Sometimes, you just don’t have time to spend with a personal creative project. Sometimes, your weekend consists of 13 hour days at work, and you’re too tired to pull out the camera.

So try taking photographs without one.

Composition is a visual exercise; no camera is needed. You can do it anywhere: driving your car, sitting at your desk, or almost anywhere.

Take a look around you and pretend you have your camera with you. What would you take a picture of? How would you frame it? How do the compositional elements come together? Picture all of this in your mind and say "click".

You’ve just taken a mental photograph.

Sure, you say, that’s all well and good, but how do I show it to people?

That’s not the point. The point is to learn, to practice, to grow in your own personal creativity.

There’s a story that’s been going around for a few years about a basketball experiment. I have no idea if it’s true or not, but it doesn’t really matter.

Three groups of people were taken to a gym, the story goes, and asked to shoot a series of free throws. They were then divided up into three groups.

The first group did nothing. The second came to the gym every day for a month and practiced free throws for 30 minutes.

The third group was told to think about free throws. Visualize it in their minds. See themselves step up to the line, see the ball leave their hands, see if fall effortlessly through the hoop. Nothin’ but net.

After 30 days, they were tested again. The first group showed zero improvement, which was expected. The second, the group that practiced for 30 minutes each day, improved by 95%.

The third, the visualization group, improved by 90%.

This can easily be applied to photography. How many times have you heard "it’s not the camera, it’s the photographer"? How much effort goes into creating a photograph before you even pick up the camera?

Give it a try. It’s important to say "click" (you can say it to yourself, if you’re self-conscious) so that you have that feeling of completion and accomplishment. "Click" means that you’re happy with your composition and ready to take the image.

Visualize it. Practice it. Create art.

 

It’s not often I subscribe to a blog based on one post, but this was an excellent article.

You’ll photograph lots of subjects and reel off tens or even hundreds of thousands of images before you lay down your camera for the last time. Some of those pictures will be memorable; a few will serve as milestones in your life. One or two might even change it.

Here are twelve subjects we think you should photograph before you die.

12 Things to Photograph Before You Die, by Photopreneur.

 

I’ve recently purchased the Slideshow Pro plug-in to Lightroom, and updated my Signs of Katrina album.

Take a look and let me know what you think.

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Photographing smoke is a great exercise in creativity, since there is no wrong way to do it and a bazillion ways to do it right.

That being said, there are a few guidelines that make it easier.

I like to use incense sticks (or "joss" sticks) as my smoke source. It provides a steady source of smoke, and you can take many different images using one stick.

smoke1Candles can also be used, but the best smoke comes just as you blow out the flame.

This image was taken with an ordinary red taper candle. I had a black velvet background about two feet behind the candle, and an on-camera flash set to minimum. I lit the candle, pre-focused and composed (this is highly cropped), blew out the candle and made several exposures. Be careful not to create too many air currents when you blow out the candle. Or, deliberately create them and see what you get!

With a joss stick, I used the same black velvet background. This time, however, I used a studio flash with a grid below and to the left of the smoke. To get the cleanest lines of smoke, you need a small aperture (for a large depth of field) and a lot of light.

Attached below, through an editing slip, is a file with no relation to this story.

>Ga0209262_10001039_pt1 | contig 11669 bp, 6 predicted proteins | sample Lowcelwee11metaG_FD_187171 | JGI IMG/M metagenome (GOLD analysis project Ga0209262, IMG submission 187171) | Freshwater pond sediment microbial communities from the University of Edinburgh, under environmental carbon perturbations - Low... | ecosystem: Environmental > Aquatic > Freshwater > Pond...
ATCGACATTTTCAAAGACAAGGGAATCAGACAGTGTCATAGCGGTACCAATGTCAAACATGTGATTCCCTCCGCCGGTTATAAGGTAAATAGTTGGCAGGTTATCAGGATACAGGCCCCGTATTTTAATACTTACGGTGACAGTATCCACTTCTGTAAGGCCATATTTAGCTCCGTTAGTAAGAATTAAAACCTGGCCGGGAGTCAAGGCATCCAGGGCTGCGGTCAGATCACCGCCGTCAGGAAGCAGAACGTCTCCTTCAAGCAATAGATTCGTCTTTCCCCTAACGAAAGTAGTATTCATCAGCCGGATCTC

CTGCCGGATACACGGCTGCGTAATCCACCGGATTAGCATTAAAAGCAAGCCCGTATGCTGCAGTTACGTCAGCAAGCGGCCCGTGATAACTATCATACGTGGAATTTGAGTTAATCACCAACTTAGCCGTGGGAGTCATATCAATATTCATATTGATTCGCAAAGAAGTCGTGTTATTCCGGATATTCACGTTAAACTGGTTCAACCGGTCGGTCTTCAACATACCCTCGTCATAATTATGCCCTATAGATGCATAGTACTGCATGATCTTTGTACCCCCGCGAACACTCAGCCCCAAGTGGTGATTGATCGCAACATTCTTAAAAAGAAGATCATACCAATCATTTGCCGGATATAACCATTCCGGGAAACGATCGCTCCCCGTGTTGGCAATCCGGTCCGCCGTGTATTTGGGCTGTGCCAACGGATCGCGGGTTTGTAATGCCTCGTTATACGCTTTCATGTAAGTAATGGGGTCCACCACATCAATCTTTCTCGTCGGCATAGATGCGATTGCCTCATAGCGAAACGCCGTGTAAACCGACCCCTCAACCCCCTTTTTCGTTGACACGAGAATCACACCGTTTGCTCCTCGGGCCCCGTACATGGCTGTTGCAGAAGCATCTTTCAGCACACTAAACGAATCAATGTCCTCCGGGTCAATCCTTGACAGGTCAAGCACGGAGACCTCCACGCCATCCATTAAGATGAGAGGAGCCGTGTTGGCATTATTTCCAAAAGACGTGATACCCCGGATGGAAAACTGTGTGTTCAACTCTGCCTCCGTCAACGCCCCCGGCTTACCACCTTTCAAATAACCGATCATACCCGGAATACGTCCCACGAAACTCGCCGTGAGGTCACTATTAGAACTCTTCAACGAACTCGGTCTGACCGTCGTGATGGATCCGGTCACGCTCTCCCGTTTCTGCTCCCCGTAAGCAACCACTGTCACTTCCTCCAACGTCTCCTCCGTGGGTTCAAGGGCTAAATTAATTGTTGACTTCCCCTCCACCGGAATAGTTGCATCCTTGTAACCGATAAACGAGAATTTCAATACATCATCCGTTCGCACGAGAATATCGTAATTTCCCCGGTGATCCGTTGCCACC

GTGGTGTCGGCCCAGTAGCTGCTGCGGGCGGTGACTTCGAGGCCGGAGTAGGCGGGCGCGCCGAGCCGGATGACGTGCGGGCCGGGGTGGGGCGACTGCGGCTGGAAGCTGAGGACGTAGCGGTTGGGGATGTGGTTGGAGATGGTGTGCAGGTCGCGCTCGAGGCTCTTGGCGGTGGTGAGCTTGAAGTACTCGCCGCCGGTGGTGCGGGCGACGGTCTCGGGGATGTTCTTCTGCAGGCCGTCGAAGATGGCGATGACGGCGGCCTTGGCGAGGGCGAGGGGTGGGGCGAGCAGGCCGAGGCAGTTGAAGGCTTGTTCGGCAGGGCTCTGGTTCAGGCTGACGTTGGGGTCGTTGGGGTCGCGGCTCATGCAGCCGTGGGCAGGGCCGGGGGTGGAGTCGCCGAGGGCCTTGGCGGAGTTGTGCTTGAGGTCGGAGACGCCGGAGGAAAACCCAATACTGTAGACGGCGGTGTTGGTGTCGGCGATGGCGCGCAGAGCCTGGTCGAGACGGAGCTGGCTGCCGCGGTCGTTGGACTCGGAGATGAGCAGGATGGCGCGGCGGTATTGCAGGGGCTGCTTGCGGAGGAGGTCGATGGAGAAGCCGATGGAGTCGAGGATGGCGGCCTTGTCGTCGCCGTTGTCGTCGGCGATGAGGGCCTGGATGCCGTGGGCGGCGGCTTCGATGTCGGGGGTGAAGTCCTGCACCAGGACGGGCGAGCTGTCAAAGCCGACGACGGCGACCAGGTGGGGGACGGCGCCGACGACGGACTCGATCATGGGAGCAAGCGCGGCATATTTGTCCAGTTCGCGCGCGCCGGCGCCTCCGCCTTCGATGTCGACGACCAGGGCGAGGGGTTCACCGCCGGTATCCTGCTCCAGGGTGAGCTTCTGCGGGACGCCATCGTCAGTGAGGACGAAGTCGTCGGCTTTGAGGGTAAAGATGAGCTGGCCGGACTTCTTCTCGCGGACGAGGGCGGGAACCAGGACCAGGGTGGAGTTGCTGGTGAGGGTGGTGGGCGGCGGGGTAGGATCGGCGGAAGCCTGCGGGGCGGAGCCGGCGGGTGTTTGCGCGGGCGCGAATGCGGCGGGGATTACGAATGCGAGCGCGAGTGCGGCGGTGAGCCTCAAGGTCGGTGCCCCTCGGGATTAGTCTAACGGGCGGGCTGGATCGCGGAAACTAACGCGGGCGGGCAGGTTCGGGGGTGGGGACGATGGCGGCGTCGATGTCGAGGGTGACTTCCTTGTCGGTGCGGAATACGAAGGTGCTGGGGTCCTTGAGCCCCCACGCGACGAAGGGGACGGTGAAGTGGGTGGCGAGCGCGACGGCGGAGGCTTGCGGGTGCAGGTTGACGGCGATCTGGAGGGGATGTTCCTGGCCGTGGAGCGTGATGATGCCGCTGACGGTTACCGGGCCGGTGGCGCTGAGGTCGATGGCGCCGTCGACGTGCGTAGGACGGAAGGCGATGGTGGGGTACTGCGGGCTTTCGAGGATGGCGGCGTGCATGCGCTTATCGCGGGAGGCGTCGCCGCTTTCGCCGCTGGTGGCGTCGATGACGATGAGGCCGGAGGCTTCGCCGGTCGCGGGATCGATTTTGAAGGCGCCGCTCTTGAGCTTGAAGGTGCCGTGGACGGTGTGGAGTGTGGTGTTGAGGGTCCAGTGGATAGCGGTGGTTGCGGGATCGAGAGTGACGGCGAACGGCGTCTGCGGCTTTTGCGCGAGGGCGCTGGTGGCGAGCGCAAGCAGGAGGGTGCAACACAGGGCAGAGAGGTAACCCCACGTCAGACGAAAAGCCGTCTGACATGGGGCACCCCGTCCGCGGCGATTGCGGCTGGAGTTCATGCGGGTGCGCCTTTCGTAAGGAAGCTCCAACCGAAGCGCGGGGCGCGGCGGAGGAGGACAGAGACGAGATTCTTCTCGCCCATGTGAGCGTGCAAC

Be sure to ventilate the room every once in a while. Not only do you want to clear the room so you can breathe, but the halfway dissipated smoke can interfere with the light, contrast, sharpness and detail in your images.

You want to keep the air movement in the room to a minimum, and controlled deliberately. See what happens if you just let the smoke rise, then try slowly waving your hand near the smoke. Very small air currents work better than large ones. Also try letting the smoke curl up under a spoon or other object.

smoke2 Once you have an image you like, you can try and turn it into a work of art with Photoshop. Here’s how I created this image.

First, I captured the left part of this image on its own. I brought it into Photoshop and adjusted levels to get a higher contrast and completely blacken the background. Then, I inverted the image to turn the background white.

Next, I extended the canvas to the right. I duplicated the layer, selected free transform, and dragged to the right to create a mirror image.

Then I created two hue/saturation adjustment layers; one masked on the right and one masked on the left. By adjusting the hue on each, I was able to create some colors that I liked, roughly opposite to each other.

dragonsmoke Here is another version we created during this session. Julie explains her process of editing this on our After & Before photoblog, where we post before and after images along with our techniques for creating them.

orig_dragonsmoke Here’s the original with the black background.

 

Smoke photography can be lots of fun, but it can get a little frustrating, too. You can take many, many images before you end up with one you like; I know I did. Keep at it, and have fun!

Think differently. See differently. Create art.

 

The goal of most art is to provoke an emotional response from the viewer. Fundamentally, art is the communication of emotion.

In photographic art, nothing provokes an emotional response better than color. Show a person a black and white image of a gruesome automobile accident and they will be disturbed. Show that same image to them in color and they are likely to become physically ill. As a more pleasant example, show a person a black and white image of a red rose, and they’ll notice the texture, shading and composition. Show it to them in color, and they’ll feel the power and energy of love.